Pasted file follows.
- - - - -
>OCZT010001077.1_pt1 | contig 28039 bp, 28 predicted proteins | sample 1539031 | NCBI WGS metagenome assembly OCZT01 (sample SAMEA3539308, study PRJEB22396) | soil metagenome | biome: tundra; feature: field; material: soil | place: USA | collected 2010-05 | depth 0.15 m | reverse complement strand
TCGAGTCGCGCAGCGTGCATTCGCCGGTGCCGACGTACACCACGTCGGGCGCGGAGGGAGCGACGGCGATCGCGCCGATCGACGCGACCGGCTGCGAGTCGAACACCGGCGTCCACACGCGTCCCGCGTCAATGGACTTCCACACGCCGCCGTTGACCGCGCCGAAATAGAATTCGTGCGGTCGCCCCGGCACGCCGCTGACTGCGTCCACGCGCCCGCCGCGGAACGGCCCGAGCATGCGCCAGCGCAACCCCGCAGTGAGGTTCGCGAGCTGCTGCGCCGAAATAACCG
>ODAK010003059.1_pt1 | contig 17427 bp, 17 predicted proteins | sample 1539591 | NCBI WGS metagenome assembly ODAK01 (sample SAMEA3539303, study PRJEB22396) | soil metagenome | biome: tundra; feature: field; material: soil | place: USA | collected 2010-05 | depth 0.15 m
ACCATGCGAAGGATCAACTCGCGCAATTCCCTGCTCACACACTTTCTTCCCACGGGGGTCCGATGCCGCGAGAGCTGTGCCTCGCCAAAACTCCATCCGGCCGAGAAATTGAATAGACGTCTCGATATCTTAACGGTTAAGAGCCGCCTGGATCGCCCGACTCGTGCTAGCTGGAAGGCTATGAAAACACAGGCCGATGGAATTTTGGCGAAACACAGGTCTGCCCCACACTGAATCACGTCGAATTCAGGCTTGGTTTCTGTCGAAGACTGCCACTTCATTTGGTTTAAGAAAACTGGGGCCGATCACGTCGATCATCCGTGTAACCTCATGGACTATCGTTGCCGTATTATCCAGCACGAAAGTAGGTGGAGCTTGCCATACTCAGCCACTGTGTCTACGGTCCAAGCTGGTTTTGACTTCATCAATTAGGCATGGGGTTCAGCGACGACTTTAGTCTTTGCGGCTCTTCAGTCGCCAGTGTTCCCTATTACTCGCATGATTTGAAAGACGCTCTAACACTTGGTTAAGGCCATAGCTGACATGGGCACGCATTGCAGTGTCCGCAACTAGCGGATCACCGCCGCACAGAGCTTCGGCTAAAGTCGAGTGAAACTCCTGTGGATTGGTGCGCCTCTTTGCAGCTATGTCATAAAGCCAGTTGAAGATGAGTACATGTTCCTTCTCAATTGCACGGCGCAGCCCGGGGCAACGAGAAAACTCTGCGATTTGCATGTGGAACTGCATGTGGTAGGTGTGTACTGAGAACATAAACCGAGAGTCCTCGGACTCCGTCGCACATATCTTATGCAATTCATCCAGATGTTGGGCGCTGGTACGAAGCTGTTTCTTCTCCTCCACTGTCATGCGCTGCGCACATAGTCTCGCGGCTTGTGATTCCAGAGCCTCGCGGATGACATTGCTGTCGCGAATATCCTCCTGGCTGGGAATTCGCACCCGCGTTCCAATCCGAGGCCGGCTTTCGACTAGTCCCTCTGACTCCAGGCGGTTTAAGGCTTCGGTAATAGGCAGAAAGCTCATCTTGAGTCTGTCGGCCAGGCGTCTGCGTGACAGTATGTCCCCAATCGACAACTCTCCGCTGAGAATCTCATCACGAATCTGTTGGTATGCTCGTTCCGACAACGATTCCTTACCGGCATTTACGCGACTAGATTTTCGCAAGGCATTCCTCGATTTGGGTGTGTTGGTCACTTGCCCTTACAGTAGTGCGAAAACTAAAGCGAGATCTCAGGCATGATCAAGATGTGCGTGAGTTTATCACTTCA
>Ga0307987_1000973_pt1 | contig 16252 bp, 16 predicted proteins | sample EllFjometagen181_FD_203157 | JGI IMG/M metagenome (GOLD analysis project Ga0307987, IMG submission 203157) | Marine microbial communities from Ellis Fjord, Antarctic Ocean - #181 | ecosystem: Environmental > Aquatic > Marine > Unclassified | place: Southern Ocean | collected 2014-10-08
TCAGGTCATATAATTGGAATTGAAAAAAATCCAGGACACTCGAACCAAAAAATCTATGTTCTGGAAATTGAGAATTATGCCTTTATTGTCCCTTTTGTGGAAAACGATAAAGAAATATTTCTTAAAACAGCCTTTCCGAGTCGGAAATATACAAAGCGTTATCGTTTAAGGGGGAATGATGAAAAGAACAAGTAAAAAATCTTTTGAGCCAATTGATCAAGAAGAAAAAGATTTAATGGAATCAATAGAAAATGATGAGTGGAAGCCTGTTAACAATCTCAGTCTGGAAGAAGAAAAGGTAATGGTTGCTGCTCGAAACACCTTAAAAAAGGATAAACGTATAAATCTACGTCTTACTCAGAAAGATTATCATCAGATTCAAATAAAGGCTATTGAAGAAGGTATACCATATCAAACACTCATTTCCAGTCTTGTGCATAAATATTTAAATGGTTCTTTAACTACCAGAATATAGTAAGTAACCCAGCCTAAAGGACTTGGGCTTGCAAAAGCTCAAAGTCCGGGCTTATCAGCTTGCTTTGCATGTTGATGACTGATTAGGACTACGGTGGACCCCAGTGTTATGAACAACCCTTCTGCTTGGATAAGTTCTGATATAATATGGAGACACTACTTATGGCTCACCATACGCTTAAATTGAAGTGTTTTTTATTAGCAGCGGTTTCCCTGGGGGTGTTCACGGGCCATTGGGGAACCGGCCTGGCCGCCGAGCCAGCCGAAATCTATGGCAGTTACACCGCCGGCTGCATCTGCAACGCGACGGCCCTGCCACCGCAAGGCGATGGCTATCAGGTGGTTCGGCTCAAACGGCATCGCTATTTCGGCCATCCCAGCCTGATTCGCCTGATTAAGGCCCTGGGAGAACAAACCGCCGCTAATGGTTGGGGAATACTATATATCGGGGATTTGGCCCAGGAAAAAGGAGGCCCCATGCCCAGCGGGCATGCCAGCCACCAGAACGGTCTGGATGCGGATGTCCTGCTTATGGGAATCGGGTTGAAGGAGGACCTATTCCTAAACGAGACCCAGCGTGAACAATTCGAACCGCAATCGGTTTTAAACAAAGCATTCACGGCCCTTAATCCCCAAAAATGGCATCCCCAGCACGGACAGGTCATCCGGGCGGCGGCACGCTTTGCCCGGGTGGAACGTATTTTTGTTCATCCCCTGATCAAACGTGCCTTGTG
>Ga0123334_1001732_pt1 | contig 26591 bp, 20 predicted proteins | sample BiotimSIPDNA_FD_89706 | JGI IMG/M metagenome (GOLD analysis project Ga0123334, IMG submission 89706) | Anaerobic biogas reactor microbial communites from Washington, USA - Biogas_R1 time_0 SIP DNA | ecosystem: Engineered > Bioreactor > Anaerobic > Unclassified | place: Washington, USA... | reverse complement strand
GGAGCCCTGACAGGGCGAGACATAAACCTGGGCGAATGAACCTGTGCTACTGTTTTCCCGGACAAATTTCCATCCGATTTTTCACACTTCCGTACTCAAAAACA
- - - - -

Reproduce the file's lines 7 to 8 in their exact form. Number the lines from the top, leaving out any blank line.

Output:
>Ga0123334_1001732_pt1 | contig 26591 bp, 20 predicted proteins | sample BiotimSIPDNA_FD_89706 | JGI IMG/M metagenome (GOLD analysis project Ga0123334, IMG submission 89706) | Anaerobic biogas reactor microbial communites from Washington, USA - Biogas_R1 time_0 SIP DNA | ecosystem: Engineered > Bioreactor > Anaerobic > Unclassified | place: Washington, USA... | reverse complement strand
GGAGCCCTGACAGGGCGAGACATAAACCTGGGCGAATGAACCTGTGCTACTGTTTTCCCGGACAAATTTCCATCCGATTTTTCACACTTCCGTACTCAAAAACA